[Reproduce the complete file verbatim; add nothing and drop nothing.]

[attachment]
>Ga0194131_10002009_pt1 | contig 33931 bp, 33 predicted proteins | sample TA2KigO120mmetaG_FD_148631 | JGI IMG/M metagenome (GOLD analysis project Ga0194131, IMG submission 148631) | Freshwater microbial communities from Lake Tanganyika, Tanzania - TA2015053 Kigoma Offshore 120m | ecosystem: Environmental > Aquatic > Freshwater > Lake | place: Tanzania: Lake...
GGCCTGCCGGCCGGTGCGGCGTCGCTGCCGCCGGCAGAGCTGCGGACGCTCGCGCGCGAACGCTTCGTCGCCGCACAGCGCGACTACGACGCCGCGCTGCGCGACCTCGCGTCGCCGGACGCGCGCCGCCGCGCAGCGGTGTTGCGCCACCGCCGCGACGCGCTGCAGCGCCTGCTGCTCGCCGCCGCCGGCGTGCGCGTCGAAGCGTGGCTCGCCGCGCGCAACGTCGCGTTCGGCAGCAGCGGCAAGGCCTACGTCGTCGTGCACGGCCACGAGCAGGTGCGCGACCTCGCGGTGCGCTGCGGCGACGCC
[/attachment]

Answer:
>Ga0194131_10002009_pt1 | contig 33931 bp, 33 predicted proteins | sample TA2KigO120mmetaG_FD_148631 | JGI IMG/M metagenome (GOLD analysis project Ga0194131, IMG submission 148631) | Freshwater microbial communities from Lake Tanganyika, Tanzania - TA2015053 Kigoma Offshore 120m | ecosystem: Environmental > Aquatic > Freshwater > Lake | place: Tanzania: Lake...
GGCCTGCCGGCCGGTGCGGCGTCGCTGCCGCCGGCAGAGCTGCGGACGCTCGCGCGCGAACGCTTCGTCGCCGCACAGCGCGACTACGACGCCGCGCTGCGCGACCTCGCGTCGCCGGACGCGCGCCGCCGCGCAGCGGTGTTGCGCCACCGCCGCGACGCGCTGCAGCGCCTGCTGCTCGCCGCCGCCGGCGTGCGCGTCGAAGCGTGGCTCGCCGCGCGCAACGTCGCGTTCGGCAGCAGCGGCAAGGCCTACGTCGTCGTGCACGGCCACGAGCAGGTGCGCGACCTCGCGGTGCGCTGCGGCGACGCC